Let's Get Free: A Hip-Hop Theory of Justice

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New Press, 2010 - Law - 214 pages
2 Reviews
Paul Butler was an ambitious federal prosecutor, a Harvard Law grad who gave up his corporate law salary to fight the good fight—until one day he was arrested on the street and charged with a crime he didn’t commit. The Volokh Conspiracy calls Butler’s account of his trial "the most riveting first chapter I have ever read."

In a book Harvard Law professor Charles Ogletree calls "a must read," Butler looks at places where ordinary citizens meet the justice system—as jurors, witnesses, and in encounters with the police—and explores what "doing the right thing" means in a corrupt system.

Since Let’s Get Free’s publication in spring 2009, Butler has become the go-to person for commentary on criminal justice and race relations: he appeared on ABC News, Good Morning America, and Fox News, published op-eds in the New York Times and other national papers, and is in demand to speak across the country. The paperback edition brings Butler’s groundbreaking and highly controversial arguments—jury nullification (voting "not guilty" in drug cases as a form of protest), just saying "no" when the police request your permission to search, and refusing to work inside the system as a snitch or a prosecutor—to a whole new audience.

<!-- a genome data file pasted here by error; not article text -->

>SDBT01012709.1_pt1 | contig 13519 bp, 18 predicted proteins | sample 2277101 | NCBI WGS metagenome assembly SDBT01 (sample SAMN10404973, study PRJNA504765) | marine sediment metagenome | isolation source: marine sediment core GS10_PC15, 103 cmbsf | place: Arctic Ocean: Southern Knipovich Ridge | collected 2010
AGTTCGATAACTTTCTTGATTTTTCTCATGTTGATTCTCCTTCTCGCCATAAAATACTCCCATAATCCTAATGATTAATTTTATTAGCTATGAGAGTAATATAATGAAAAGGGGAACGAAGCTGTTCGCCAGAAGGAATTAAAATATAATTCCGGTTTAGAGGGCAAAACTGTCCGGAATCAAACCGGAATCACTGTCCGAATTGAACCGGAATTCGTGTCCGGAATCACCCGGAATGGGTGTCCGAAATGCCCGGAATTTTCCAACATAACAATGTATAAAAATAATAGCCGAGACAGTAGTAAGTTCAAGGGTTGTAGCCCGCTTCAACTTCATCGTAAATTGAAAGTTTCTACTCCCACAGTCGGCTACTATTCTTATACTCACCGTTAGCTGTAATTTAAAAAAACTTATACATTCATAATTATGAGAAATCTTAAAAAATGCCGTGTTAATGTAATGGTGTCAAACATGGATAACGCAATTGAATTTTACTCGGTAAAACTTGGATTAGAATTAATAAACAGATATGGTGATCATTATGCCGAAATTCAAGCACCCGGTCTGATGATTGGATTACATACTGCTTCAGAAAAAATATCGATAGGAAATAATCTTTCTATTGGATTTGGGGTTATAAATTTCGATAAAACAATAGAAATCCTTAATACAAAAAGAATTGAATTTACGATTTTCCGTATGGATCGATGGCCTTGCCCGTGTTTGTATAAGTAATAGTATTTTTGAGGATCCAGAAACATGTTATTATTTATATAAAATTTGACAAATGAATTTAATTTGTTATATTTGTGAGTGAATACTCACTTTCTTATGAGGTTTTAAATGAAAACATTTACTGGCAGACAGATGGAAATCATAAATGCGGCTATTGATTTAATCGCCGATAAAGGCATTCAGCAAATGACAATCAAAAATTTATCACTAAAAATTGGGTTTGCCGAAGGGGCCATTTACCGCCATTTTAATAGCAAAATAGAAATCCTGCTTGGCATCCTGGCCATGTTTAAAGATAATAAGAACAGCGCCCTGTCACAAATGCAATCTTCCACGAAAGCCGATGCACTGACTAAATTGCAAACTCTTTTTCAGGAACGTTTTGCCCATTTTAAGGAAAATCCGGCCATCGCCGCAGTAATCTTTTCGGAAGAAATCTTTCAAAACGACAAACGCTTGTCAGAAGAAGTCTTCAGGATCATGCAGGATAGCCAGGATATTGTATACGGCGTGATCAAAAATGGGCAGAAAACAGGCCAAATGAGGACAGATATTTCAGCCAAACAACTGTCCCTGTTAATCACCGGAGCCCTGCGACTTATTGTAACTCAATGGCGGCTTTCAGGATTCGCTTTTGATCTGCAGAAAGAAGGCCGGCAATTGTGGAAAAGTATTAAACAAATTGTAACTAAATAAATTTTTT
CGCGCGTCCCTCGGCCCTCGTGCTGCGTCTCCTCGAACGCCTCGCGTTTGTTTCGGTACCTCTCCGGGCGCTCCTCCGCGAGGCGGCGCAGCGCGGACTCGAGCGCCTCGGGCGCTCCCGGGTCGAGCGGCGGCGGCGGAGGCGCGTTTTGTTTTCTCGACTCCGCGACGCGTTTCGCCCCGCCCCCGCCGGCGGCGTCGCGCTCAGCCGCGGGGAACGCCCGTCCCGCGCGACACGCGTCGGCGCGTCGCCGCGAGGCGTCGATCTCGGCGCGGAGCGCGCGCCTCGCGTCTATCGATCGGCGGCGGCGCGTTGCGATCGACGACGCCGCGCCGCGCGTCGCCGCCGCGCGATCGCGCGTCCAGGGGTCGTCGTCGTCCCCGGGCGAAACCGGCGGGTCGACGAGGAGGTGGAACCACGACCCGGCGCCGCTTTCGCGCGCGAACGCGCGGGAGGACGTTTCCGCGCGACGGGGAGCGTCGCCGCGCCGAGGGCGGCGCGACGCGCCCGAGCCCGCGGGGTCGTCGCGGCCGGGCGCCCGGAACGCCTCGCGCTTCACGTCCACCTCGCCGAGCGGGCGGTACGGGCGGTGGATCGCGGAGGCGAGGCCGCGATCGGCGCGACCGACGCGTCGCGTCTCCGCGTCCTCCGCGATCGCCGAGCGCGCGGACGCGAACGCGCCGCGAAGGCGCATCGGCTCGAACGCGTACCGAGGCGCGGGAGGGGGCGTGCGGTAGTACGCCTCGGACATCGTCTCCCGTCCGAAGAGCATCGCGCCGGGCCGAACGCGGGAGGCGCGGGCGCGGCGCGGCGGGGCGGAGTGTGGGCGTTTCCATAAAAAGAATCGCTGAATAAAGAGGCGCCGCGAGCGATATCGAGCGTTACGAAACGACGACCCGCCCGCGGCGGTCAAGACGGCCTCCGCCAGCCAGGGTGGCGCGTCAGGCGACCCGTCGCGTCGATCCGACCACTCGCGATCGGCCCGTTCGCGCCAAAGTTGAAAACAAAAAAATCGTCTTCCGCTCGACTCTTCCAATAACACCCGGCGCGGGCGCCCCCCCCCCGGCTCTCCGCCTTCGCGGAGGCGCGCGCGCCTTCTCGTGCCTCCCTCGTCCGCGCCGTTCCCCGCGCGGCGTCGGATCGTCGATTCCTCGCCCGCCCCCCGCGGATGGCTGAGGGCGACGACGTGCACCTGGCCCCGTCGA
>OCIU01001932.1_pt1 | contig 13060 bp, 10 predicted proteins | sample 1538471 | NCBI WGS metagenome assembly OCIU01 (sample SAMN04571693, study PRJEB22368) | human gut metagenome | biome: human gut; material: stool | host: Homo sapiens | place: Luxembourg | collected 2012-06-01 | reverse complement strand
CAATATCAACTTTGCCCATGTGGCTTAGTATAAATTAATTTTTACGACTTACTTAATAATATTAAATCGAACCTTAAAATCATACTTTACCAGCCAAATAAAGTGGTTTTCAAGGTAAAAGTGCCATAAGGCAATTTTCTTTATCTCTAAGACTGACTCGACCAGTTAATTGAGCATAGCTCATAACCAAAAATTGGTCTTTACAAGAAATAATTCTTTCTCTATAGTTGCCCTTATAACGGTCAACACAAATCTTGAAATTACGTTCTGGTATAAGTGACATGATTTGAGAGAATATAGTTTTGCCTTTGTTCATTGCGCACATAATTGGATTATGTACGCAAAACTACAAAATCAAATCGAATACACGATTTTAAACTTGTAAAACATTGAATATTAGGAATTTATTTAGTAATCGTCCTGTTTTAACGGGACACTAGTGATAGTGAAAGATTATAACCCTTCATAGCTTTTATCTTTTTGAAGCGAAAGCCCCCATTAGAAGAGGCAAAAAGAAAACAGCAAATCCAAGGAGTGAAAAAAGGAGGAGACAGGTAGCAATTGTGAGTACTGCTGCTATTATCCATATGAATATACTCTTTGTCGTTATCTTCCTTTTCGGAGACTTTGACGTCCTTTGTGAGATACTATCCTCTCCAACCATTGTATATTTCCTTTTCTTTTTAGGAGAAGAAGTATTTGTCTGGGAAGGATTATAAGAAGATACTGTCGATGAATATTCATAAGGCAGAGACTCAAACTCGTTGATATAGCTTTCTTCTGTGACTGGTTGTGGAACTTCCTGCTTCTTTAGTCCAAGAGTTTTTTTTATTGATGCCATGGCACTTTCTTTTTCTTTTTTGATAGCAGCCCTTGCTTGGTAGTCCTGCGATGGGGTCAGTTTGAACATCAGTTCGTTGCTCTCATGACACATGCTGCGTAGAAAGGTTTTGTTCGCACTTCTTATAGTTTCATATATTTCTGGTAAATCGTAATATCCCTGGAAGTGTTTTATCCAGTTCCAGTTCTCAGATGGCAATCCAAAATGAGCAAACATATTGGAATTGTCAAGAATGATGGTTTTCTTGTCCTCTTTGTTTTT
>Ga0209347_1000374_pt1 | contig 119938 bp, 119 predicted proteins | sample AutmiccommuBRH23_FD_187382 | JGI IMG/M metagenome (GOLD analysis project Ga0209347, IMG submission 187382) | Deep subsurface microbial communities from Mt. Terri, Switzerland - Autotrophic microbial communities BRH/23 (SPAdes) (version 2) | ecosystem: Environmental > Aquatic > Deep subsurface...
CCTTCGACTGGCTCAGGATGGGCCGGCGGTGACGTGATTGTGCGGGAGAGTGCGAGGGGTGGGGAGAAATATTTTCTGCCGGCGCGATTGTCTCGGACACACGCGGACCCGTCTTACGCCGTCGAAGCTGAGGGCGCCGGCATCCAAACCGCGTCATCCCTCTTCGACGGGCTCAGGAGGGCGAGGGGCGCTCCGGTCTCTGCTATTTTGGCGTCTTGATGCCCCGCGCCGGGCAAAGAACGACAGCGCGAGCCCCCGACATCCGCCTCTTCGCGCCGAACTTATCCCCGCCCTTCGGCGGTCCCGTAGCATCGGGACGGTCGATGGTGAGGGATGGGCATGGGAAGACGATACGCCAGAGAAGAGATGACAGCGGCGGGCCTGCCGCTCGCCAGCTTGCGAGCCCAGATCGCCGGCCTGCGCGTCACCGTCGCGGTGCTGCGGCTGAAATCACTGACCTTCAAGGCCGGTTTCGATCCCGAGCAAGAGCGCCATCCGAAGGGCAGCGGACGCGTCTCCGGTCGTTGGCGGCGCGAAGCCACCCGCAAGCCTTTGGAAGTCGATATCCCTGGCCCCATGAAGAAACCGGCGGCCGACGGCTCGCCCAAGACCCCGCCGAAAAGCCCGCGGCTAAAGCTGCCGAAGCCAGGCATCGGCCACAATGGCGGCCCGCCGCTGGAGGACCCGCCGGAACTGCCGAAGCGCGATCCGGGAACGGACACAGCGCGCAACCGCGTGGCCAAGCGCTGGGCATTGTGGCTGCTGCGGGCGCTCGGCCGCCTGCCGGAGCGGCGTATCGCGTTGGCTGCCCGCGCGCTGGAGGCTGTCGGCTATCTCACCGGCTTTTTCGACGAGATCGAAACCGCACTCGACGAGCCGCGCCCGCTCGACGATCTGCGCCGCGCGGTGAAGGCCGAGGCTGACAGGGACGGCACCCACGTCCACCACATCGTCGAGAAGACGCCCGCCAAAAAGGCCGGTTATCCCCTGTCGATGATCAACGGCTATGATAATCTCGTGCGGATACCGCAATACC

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LibraryThing Review

User Review  - schraubd - LibraryThing

Let's Get Free is the first book by Paul Butler, a George Washington University law professor and former prosecutor who has since made it his professional mission to try and reform what he came to ... Read full review

LibraryThing Review

User Review  - rivkat - LibraryThing

Butler, a former prosecutor, writes eloquently about why he stopped being a prosecutor, a role in which he often prosecuted other black men and served, he feels, to legitimate the system that ... Read full review

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About the author (2010)

A former federal prosecutor, Paul Butler is the country's leading expert on jury nullification. He provides legal commentary for CNN, NPR, and the Fox News Network, and has been featured on 60 Minutes and profiled in the Washington Post. He has written for the Post, the Boston Globe, and the Los Angeles Times, and is a law professor at George Washington University in Washington, D.C.

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